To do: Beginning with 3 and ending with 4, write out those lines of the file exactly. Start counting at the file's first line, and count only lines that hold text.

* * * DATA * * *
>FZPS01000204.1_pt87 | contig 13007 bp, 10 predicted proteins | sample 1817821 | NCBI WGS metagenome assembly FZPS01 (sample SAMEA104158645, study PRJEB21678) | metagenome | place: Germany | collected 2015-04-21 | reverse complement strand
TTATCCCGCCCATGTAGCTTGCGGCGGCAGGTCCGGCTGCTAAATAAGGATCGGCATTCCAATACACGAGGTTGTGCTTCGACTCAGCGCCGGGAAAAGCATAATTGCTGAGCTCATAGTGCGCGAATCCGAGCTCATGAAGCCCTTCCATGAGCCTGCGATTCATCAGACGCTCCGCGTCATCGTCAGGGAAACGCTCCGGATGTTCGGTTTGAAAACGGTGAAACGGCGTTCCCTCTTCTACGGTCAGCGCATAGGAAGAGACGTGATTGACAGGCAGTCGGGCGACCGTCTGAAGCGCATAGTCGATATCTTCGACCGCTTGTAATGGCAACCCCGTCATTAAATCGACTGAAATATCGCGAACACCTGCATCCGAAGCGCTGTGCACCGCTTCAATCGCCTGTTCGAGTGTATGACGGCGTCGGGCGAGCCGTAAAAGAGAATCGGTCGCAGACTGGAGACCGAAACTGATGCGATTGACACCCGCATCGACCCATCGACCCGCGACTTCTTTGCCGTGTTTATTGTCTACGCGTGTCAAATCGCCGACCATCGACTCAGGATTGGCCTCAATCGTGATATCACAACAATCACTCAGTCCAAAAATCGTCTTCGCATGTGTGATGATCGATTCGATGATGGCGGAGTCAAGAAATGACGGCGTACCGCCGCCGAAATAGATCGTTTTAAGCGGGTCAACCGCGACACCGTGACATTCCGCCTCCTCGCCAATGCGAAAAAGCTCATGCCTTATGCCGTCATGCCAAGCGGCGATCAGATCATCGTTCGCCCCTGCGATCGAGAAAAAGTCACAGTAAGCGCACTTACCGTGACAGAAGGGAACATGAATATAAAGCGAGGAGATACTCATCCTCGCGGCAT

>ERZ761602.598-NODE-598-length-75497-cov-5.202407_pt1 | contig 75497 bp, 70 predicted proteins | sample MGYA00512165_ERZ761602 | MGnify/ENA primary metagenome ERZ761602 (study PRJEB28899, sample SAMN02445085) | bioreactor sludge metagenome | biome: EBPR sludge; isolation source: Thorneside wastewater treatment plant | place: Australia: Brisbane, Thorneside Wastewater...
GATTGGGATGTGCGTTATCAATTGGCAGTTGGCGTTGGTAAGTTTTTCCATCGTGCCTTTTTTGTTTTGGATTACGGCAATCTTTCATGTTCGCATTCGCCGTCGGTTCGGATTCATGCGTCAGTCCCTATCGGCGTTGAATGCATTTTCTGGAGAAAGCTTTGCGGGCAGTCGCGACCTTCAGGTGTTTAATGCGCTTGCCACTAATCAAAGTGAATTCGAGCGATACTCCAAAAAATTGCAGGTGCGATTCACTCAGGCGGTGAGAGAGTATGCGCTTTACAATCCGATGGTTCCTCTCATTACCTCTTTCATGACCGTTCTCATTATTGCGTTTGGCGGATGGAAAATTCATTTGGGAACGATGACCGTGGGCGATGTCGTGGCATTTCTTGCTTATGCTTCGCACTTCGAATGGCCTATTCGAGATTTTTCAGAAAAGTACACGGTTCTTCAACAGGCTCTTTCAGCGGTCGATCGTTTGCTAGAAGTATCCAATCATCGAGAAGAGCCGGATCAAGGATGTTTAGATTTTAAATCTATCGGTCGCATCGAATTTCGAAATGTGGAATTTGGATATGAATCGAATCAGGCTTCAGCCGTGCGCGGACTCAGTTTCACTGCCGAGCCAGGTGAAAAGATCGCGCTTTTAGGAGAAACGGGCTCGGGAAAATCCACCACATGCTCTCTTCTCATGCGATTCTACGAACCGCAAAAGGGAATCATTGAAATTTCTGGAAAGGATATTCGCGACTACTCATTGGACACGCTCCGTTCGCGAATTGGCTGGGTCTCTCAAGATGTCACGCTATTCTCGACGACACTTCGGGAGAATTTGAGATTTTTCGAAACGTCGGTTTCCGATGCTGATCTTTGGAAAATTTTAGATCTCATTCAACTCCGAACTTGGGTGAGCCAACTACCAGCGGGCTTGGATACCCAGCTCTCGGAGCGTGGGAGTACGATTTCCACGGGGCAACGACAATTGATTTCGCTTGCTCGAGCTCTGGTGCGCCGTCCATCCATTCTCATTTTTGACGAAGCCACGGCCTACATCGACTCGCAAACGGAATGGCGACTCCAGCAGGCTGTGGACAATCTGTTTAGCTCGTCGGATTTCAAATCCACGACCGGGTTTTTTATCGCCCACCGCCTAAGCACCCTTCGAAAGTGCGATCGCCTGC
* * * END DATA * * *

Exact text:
>ERZ761602.598-NODE-598-length-75497-cov-5.202407_pt1 | contig 75497 bp, 70 predicted proteins | sample MGYA00512165_ERZ761602 | MGnify/ENA primary metagenome ERZ761602 (study PRJEB28899, sample SAMN02445085) | bioreactor sludge metagenome | biome: EBPR sludge; isolation source: Thorneside wastewater treatment plant | place: Australia: Brisbane, Thorneside Wastewater...
GATTGGGATGTGCGTTATCAATTGGCAGTTGGCGTTGGTAAGTTTTTCCATCGTGCCTTTTTTGTTTTGGATTACGGCAATCTTTCATGTTCGCATTCGCCGTCGGTTCGGATTCATGCGTCAGTCCCTATCGGCGTTGAATGCATTTTCTGGAGAAAGCTTTGCGGGCAGTCGCGACCTTCAGGTGTTTAATGCGCTTGCCACTAATCAAAGTGAATTCGAGCGATACTCCAAAAAATTGCAGGTGCGATTCACTCAGGCGGTGAGAGAGTATGCGCTTTACAATCCGATGGTTCCTCTCATTACCTCTTTCATGACCGTTCTCATTATTGCGTTTGGCGGATGGAAAATTCATTTGGGAACGATGACCGTGGGCGATGTCGTGGCATTTCTTGCTTATGCTTCGCACTTCGAATGGCCTATTCGAGATTTTTCAGAAAAGTACACGGTTCTTCAACAGGCTCTTTCAGCGGTCGATCGTTTGCTAGAAGTATCCAATCATCGAGAAGAGCCGGATCAAGGATGTTTAGATTTTAAATCTATCGGTCGCATCGAATTTCGAAATGTGGAATTTGGATATGAATCGAATCAGGCTTCAGCCGTGCGCGGACTCAGTTTCACTGCCGAGCCAGGTGAAAAGATCGCGCTTTTAGGAGAAACGGGCTCGGGAAAATCCACCACATGCTCTCTTCTCATGCGATTCTACGAACCGCAAAAGGGAATCATTGAAATTTCTGGAAAGGATATTCGCGACTACTCATTGGACACGCTCCGTTCGCGAATTGGCTGGGTCTCTCAAGATGTCACGCTATTCTCGACGACACTTCGGGAGAATTTGAGATTTTTCGAAACGTCGGTTTCCGATGCTGATCTTTGGAAAATTTTAGATCTCATTCAACTCCGAACTTGGGTGAGCCAACTACCAGCGGGCTTGGATACCCAGCTCTCGGAGCGTGGGAGTACGATTTCCACGGGGCAACGACAATTGATTTCGCTTGCTCGAGCTCTGGTGCGCCGTCCATCCATTCTCATTTTTGACGAAGCCACGGCCTACATCGACTCGCAAACGGAATGGCGACTCCAGCAGGCTGTGGACAATCTGTTTAGCTCGTCGGATTTCAAATCCACGACCGGGTTTTTTATCGCCCACCGCCTAAGCACCCTTCGAAAGTGCGATCGCCTGC